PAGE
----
Braves Offense Position-By-Position Breakdown: 1st Base

This is the second in a series of posts that examines the Braves' 2011 offensive performance at each position and looks ahead to the 2012 season. The first part discussed the Braves' catchers. Today, we focus on Freddie Freeman and 1st base.

Coming into the 2011 season, it was hard to know what to expect from Freddie Freeman. Such is the case for any prospect who is handed a full-time job with very little major league experience. (We'll run into this exact problem when discussing Tyler Pastornicky later in this series.)

I think it's fair to say that Freeman's hitting performance in 2011 was near the high end of the expectations. He was not a dominant offensive force along the lines of some other 1st basemen, but he was one of the Braves' better hitters most of the year. The hitting standards are very high at 1st base, but Freeman measured up fairly well, especially when you consider his age.

Below, I've used Weighted Runs Created (wRC) to break down Freeman's performance relative to other teams' first basemen. Remember, wRC is just a more useful version of runs scored or RBIs; it's on the same scale and everything.

By the way, Freeman is the only Brave to have the plurality of his plate appearances at 1st base, so he's the only player in this comparison. Several other teams, including the top 2, had only one qualified 1B. Okay, here's the graphic (please click on it to see it full-size):

Braves-wrc-1b_medium

Analysis and projections for 2012 after the jump.

Overall, Freeman was slightly above-average for his position, at least on a rate basis. The Braves' overall total suffers a bit from only having Freeman's total, but the other players to man 1B (mostly Eric Hinske) only hit .244 / .333 / .356 in 52 PAs, so it's not a huge injustice.

Freeman was a long ways off from the production of Joey Votto or Prince Fielder, but he was also quite a bit better than guys like Aubrey Huff and Lyle Overbay. For a 21-year-old, that's an impressive season.

The question going forward is whether Freeman will be able to build on his strong rookie season, or whether he will fall victim to that oft-cited bogeyman, "the sophomore slump." Leaving aside the particulars of Freeman's case for a moment, I should point out the in most cases the "slump" is merely a matter of players who overachieved in their first season returning to their expected level of performance. In other words, the first year is more often the out-of-whack performance.

Okay, back to Freddie. What do the projection systems think he'll do in 2012? Bill James, as the graphic shows, thinks he'll do basically the same as in 2011. A bit worse in terms of total wRC because of fewer plate appearances, but a bit better on a rate basis.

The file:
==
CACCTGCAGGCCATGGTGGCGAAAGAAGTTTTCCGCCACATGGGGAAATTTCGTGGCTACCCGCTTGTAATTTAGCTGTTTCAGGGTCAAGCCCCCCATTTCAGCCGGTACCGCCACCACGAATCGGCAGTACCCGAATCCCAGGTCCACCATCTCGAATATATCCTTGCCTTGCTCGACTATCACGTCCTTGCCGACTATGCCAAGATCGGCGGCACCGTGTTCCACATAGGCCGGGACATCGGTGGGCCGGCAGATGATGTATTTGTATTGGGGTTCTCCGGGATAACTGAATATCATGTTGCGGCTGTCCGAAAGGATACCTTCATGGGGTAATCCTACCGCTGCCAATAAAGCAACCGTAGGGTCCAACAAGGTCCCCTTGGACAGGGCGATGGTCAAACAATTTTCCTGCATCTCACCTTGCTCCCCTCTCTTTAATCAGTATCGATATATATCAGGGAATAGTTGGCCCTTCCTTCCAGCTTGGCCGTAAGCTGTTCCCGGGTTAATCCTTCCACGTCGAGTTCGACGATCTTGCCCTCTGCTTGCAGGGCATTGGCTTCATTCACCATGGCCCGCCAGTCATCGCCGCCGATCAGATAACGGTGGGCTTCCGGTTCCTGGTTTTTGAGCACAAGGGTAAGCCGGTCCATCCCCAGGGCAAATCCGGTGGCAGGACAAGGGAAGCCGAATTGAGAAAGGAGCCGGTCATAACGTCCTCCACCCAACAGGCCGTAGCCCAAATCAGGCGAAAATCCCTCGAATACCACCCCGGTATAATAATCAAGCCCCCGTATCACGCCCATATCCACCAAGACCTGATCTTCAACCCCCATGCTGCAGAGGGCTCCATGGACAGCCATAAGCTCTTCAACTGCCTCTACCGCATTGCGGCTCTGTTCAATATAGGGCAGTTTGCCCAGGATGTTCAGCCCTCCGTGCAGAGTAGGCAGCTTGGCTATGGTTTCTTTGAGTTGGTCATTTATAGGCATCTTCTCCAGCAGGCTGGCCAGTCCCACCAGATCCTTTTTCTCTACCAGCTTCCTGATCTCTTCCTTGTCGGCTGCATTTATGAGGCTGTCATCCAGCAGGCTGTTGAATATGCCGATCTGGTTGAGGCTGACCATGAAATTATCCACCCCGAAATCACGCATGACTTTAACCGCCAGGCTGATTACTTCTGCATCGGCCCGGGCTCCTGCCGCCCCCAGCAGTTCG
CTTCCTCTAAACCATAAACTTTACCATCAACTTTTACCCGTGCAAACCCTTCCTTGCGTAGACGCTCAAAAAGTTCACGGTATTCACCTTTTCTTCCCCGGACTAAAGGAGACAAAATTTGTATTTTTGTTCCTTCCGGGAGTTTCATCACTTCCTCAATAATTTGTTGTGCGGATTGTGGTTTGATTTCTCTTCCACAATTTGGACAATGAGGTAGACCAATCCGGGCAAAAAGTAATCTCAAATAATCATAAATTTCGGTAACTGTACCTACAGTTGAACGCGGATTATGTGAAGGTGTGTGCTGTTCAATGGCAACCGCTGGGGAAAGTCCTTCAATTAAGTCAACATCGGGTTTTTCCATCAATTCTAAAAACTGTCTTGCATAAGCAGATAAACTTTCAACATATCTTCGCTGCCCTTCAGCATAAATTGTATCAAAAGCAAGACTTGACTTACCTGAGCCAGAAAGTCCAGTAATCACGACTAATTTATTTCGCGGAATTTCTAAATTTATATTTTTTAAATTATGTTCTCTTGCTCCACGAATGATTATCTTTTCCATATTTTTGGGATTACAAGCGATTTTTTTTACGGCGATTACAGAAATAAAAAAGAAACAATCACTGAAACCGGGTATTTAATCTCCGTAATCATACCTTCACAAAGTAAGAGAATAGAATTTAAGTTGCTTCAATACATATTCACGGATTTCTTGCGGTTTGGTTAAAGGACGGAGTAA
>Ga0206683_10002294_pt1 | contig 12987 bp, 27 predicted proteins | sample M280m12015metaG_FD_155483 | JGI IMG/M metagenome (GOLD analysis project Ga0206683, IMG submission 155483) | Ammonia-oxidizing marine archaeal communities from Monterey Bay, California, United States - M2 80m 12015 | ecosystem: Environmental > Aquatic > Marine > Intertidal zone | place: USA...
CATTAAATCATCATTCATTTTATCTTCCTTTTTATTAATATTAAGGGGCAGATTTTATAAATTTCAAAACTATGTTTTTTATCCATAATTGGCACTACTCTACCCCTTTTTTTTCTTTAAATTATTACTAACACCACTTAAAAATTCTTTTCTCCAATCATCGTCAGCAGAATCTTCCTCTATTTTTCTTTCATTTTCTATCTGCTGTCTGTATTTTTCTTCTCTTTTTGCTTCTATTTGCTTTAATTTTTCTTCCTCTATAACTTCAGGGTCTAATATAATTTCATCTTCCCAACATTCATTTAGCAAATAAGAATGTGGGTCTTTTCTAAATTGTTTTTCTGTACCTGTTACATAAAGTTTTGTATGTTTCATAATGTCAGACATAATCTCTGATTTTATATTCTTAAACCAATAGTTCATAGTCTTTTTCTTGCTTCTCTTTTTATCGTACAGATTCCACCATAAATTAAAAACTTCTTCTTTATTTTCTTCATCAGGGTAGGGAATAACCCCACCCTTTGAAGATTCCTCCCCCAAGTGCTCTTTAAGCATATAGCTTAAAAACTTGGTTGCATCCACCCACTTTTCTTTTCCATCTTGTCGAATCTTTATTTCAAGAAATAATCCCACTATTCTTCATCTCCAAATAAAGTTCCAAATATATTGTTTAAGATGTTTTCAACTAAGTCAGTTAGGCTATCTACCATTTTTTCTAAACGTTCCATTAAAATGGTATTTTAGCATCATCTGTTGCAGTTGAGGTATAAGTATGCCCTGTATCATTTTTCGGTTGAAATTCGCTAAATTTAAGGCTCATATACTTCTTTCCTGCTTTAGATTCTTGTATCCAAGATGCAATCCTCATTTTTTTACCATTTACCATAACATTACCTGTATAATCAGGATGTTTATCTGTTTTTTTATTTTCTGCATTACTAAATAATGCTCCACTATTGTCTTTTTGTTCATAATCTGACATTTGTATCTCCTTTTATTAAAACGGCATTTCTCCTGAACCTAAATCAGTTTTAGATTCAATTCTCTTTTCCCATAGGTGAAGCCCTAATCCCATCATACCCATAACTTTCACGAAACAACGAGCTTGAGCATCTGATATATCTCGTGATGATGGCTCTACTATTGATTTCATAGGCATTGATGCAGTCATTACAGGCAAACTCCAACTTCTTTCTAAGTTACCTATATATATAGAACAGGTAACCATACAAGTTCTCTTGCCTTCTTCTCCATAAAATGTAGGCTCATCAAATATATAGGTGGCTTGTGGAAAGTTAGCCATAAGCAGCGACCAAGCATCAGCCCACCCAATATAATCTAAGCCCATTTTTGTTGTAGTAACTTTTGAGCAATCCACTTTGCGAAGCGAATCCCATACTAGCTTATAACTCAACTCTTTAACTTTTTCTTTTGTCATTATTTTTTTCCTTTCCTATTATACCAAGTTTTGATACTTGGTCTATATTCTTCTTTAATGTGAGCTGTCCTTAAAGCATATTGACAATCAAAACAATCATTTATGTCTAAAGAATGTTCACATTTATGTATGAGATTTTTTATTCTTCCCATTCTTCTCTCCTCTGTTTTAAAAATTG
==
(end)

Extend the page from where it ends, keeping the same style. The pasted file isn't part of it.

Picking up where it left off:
The fan projections at FanGraphs think Freeman will improve slightly, to a total of 91 wRC and a rate of 100 wRC per 700 PAs. Dan Szymborski's ZiPS system projects him to hit at almost exactly the same rate as in 2011, though again in fewer PAs. ZiPS doesn't give wRC, but based on the .279 / .344 / .455 projection, I'd estimate the wRC projection to be a bit below Bill James'. Maybe 80 to 82 wRC overall, and 94-96 wRC per 700 PAs.

These projections tell us that we should expect Freeman to hit at roughly the same levels as last year. Of course, none of them have much reliable data to go on. They're all assuming, for instance, that Freeman's Batting Average on Balls in Play (BABIP) remains high--it was 44 points above the league average in 2011. This is, of course, far from certain. His BABIP could fall either because its natural level is closer to .300 or because BABIP is just a really, really volatile stat. Or it could even go up, especially if Freeman's natural skill level really is in the .330 to .340 range.

What I'm trying to get at is that there is a great deal more uncertainty in Freeman's projections than there are in, say, Brian McCann's. I agree with the projections that the median expectation should be that Freeman will remain a middle-tier 1st baseman, but I would not be all that surprised to see him end 2012 in the top tier... or struggle so badly that he gets Constanza'd late in the year.

I know we're entering the time of year when hope rules, but even good players have bad seasons sometimes. Braves fans should not expect such a disaster, but we also shouldn't assume that the chances are all that slim. We have a better idea today than we did a year ago about Freddie Freeman's hitting ability, but we are still a long way from knowing how good he really is.

Hopefully by this time next year, we'll have twice as much data to back up the notion that Freeman is a solid (or better) big-league first baseman.

In Friday's 3rd installment, we'll look at 2nd base, where Dan Uggla had perhaps the worst half-season and the best half-season of any Brave.

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